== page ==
Law of Equity. of society. A far-seeing judge who looked forward to The peculiar strictness with which the common law the probable rise of a new system of transactions, could, was administered, gave rise to the other great diviby a swaying of the principles of the law that might be sion of English jurisprudence - the law of equity. quite imperceptible at the moment, adapt them to the This was originally a system by which relief was given new exigencies. It was thus that Lord Mansfield, with in cases where a strict interpretation of the common out the aid of statute, created the law of insurance. law would have produced injustice. It could look to There are frequently many underwriters, or insurers the influence of accidents and frauds when common to a policy; and had the practice been as it was, each law could not. A deed, for instance, was lost. The would have had to be prosecuted separately on the common law courts could hear nothing about what occasion of a loss; but Mansfield, by a very slight might have been its contents. They could see nothing, divergence from previous practice, brought all the know nothing, act on nothing, but the express words of claims in a policy into one action-an expedient with the deed as set before them; and as that could not be out which the system as it at present stands could found, the party must suffer. Here the court of equity not have existed. This was accomplished by a rule came to his relief, by compelling a ' discovery of the of court known by the name of the Consolidation Rule, contents of the document. "When a trustee was put in by which all the actions except one is stayed, on the possession, common law could not look at him in any various defendants becoming bound to abide by the other light but as holding for his own behoof; but issue of that action. In their covert efforts to change equity compelled him to do his duty to his employers. the laws, the judges did not spare even acts of parlia- Where an obligation was to pay, common law could ment. They managed to hit a blow at the power of the comprehend its nature and exact performance, but if it aristocracy, by limiting the operation of the statute of was to perform any other act, the assistance of equity entails. When the holder of the entailed estate wished was generally necessary. Again, the courts of law to sell it, he let the buyer bring an action against him, might give a remedy for a mischief after it had been alleging that he had no title. He said he had bought perpetrated, but they could not interfere to prevent it. the property from some one--usually the crier of the This necessary branch of legal administration came court-whose duty it was to support his title. The likewise within the jurisdiction of the judge in equity, crier being called in, made default, and was nominally who, on cause shown, could issue his . injunction.' adjudged to give the holder under the entail an equi. The origin of this system is as obscure as that of the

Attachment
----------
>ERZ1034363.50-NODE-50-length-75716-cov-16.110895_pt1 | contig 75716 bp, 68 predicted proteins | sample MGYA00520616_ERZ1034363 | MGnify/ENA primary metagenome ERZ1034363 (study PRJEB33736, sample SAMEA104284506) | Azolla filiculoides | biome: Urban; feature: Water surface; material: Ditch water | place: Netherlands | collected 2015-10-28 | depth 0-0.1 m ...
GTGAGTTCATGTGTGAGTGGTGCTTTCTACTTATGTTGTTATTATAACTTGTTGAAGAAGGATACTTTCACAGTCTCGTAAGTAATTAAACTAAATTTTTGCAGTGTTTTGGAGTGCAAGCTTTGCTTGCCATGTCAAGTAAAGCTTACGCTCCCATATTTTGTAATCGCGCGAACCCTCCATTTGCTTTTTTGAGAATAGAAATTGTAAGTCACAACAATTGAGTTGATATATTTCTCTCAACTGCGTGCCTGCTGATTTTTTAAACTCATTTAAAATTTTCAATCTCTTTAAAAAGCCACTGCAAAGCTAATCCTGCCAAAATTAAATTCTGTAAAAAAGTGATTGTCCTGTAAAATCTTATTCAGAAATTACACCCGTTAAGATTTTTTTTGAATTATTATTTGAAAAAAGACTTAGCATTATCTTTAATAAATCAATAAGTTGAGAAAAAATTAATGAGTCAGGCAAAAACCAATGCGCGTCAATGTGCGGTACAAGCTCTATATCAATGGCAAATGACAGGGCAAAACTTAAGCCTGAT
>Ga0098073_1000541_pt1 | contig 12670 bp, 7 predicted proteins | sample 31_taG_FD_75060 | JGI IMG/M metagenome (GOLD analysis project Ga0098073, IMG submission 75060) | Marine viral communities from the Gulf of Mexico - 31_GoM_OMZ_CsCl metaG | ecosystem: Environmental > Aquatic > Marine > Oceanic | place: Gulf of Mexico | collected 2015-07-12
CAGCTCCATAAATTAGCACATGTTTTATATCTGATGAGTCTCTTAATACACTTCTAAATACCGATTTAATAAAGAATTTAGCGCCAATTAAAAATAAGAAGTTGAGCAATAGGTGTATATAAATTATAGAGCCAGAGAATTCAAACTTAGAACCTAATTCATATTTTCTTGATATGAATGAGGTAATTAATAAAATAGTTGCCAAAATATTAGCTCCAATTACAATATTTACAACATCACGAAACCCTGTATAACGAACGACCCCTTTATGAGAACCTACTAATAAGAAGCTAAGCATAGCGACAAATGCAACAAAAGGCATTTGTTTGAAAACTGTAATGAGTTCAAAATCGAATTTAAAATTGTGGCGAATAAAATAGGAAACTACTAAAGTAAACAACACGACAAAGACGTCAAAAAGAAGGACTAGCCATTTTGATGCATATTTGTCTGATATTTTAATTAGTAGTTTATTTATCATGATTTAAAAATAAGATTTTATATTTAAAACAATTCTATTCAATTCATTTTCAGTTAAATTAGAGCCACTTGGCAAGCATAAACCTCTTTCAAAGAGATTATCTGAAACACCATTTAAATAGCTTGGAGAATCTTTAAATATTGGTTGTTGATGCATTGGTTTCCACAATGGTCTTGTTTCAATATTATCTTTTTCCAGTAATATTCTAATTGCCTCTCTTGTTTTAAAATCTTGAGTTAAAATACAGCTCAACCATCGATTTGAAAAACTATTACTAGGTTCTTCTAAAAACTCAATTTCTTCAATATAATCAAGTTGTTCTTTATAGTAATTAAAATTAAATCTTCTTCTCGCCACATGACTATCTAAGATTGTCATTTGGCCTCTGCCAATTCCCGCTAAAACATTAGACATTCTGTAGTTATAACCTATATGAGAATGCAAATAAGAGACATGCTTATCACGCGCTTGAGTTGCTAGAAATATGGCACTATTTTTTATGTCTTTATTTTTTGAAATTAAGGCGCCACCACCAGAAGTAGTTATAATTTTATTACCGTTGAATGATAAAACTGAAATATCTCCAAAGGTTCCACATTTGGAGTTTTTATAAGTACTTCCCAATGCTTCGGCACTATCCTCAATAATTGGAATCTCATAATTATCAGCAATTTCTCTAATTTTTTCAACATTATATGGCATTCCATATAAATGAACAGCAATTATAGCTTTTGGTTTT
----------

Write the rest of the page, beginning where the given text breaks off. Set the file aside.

common law, though it is evidently of a more modern the House of Lords amend such a measure, for the date, having been introduced as a remedy to the evils House of Commons to refuse to take it into consideraof the latter. The earlier law-books do not mention it, tion again, and to authorise their speaker to throw it and it was probably long in operation as a sort of ex- over the table. About seventy years ago, in the case ception to the ordinary course of law, before lawyers of a bill for the protection of game, the House of Lords would acknowledge it as a system. Its most plausible thought fit to raise the penalties higher than those origin is simply this -- that when a person suffered a sanctioned by the lower house, and as the money went manifest injury which the ordinary courts could not to the exchequer, the commons considered this an inremedy, he applied for redress to the sovereign in per- fringement of their privileges, and acted accordingly. son. The king's conscience-keeper, or chaplain, became All measures involving taxation originate in what is the referee on these occasions, and what he did he called “a committee of supply,' in which the house is sealed, by way of testiniony of the royal authority, with presumed to be sitting, not to debate great questions, the king's seal. Hence the origin of the lord chancellor but simply to transact pecuniary business. In the case with his great seal, whose office, in this form, has been of the introduction of any ordinary bill, amending the traced, or imagined to be traced, so far back as the law, into the House of Commons, the first stage is, to days of Edward the Confessor. In early times, the obtain leave from the house to bring it in.' In the chancellors were ecclesiastics, and they thus were in House of Lords, a member may move a bill without the habit of adjusting their equity, and the form in previously obtaining leave. On a bill being brought which they administered, it to the civil law. This occa- in, the next step is the first reading: A member moves sioned great feuds with the common law courts, which that it be read a first time. If there be a party in at the commencement of the seventeenth century raged the house bitterly opposed to the principle of the measo fierce, that in a case where a remedy was sought sure, it may be opposed in this stage, and a debate in equity from the proceedings of the Court of King's and division will of course ensue. If the objections be Bench, the lawyers who conducted the proceeding, and merely to the details, they are reserved for a future a master in Chancery, were indicted for an offence. opportunity. On its passing this ordeal, the bill is With the assistance of King James, whose legal no. ordered to be printed. tions were derived from the civilians, the courts of The next and principal ordeal is the second reading, equity triumphed. The great Sir Edward Coke was after which the bill is referred to a committee of then at the head of the King's Bench-a man who, the whole house to be examined. In this committee, notwithstanding his harsh and tyrannical acts, must as in a committee of supply, the body is the same in still be admired for the bravery with which he sup- every respect as that which constitutes the House of ported the strict administration of the law, however Commous, but the members are considered as having high might be the personage who wished to evade it. assembled, not to debate general questions, but to enter Whatever may have been the origin of equity, it be on a business-like examination of the various clauses came at last a fixed system of law. It is a popular of the measure. When the committee have examined mistake that a judge in equity gives his decision ac- all the clauses, the next formality is, that they report cording to what is called the general principles of to the house, and that their report be received. It is equity and justice,' without reference to strict rules. then moved that the bill be read a third time. This He is bound down by precedents and rules, and there stage is, in disputed measures, generally the last trial are many acts of parliament which regulate his pro- of party strength. If the third reading is carried, there ceedings; so that in reality equity is but a depart-is still another motion, to the effect that the bill do ment of the general system of law.